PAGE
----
By: Luke Jones, Published on July 30, 2017 02:12 PM, Last Update on July 30, 2017 11:14 AM
Managing general agents (MGAs) have an advantage of normal insurance providers as they are able to react to market changes more rapidly. That the assessment of Gary Hurst, president and CEO of CHES Special Risk.
“MGAs can be a lot more innovative in terms of product application because the reporting lines in an MGA are usually fairly short, whereas with an insurance company they are extended and often involve a treaty agreement. This trend is actually driving more business into the MGA market,” Hurst told Insurance Business.
He added: “Insurers have been consistently losing money for a number of years. This doesn’t have a great deal to do with the underlying performance of the book (losses versus premium). A lot of it is because of high expense ratios. If you look at the UK market, there are a large number of domestic insurers that I would now call ‘virtual insurers’ in that they’re giving their capacity to MGAs who are providing the service of underwriting, reporting, premium collection and claims payment. An MGA is able to deliver those services far cheaper than the insurer can. It’s in the insurers’ interests to delegate their capacity to an MGA because they can cut down on their acquisition cost and the cost of doing business.”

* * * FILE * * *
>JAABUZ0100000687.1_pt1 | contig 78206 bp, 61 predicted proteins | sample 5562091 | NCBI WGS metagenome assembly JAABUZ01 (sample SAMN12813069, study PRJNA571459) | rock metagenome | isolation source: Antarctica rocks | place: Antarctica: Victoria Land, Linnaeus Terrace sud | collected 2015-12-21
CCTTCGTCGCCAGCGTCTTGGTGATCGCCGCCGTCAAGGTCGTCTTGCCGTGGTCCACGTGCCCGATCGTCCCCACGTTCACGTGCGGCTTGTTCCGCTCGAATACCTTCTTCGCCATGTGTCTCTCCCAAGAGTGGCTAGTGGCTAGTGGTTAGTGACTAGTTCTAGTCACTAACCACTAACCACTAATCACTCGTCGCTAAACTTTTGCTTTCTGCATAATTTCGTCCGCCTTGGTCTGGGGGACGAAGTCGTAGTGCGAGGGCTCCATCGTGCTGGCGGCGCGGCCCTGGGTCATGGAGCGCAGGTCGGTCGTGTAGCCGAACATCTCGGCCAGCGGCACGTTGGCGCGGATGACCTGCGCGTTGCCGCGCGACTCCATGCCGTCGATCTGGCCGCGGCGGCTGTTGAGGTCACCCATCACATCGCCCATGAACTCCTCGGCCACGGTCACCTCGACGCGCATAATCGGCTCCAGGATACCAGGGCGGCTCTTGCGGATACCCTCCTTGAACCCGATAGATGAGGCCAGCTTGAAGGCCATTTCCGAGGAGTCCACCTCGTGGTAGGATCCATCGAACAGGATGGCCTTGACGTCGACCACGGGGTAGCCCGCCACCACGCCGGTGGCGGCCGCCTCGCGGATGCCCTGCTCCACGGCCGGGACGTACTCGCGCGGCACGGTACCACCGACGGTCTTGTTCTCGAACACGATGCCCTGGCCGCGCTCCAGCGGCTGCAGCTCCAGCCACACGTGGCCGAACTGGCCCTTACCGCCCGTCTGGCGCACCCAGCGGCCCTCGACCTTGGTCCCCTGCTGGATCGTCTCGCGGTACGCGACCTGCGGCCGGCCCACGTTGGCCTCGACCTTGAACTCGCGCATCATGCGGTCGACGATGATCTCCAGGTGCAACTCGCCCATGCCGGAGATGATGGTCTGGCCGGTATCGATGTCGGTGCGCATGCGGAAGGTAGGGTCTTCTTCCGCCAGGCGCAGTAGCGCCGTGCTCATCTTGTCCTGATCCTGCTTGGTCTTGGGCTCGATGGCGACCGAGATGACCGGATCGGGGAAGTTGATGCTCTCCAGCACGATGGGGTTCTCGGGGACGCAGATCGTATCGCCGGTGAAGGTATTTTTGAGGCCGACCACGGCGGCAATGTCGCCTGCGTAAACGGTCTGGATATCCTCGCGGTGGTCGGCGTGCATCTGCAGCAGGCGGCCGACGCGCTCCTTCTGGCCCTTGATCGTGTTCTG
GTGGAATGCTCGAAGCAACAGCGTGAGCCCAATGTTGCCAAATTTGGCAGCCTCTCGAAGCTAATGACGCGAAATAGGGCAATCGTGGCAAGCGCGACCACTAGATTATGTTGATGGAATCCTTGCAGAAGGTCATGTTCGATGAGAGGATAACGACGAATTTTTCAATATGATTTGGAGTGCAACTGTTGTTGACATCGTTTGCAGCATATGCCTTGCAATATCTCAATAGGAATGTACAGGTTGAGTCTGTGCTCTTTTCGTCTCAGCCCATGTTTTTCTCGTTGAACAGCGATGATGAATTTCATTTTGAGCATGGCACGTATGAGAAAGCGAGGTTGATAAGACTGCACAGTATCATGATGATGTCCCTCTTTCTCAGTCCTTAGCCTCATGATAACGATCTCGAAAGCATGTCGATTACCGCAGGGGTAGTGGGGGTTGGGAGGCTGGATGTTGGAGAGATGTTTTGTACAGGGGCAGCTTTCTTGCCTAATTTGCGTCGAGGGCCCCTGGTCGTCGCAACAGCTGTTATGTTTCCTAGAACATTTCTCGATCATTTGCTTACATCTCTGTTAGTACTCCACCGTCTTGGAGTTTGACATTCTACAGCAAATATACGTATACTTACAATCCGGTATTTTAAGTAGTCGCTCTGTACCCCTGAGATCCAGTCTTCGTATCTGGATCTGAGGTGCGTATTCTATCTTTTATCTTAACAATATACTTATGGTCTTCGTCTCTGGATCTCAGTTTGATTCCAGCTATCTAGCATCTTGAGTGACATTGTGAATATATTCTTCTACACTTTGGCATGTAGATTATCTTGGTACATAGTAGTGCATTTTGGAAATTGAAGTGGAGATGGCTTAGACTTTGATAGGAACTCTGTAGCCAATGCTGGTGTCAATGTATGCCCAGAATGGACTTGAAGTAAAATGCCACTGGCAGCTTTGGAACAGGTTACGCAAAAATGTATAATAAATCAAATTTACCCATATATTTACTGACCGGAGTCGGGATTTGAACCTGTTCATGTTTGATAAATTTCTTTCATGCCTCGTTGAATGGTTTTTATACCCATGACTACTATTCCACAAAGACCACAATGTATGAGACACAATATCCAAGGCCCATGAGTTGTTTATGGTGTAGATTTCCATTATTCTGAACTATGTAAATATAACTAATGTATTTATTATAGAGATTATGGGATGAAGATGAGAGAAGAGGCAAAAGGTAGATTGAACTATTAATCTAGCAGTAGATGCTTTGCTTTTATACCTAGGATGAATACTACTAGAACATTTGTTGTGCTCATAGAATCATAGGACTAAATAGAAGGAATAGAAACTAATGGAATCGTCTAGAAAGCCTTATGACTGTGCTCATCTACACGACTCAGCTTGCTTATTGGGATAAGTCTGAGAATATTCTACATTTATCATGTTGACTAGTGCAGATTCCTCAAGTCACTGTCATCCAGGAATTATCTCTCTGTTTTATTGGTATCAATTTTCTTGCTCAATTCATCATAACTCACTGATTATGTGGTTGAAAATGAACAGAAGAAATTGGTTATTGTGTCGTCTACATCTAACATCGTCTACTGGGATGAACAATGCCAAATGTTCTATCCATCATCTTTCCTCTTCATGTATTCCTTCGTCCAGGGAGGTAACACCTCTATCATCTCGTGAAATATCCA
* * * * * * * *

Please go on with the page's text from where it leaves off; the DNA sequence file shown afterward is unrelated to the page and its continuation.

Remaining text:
While the rate of delegation in Canada is not as high, there is “room for growth”. Currently in the country, there are 90 professional MGAs who cover a consumer base of 35 million people. In the UK, there are already 1,600 MGA, covering a consumer base of around double Canada’s.
Hurst explained: “Embracing tech and online trading is the obvious next step. As clients get more and more used to buying their personal insurances online, as in auto or home insurance, I think brokers will become more used to visiting an MGA’s web portal and quoting the business direct, especially as margins are getting thinner and thinner. If we can provide brokers with an online offering which cuts down the amount of time it takes to quote and buy a piece of business, that’s got to be good for everybody.”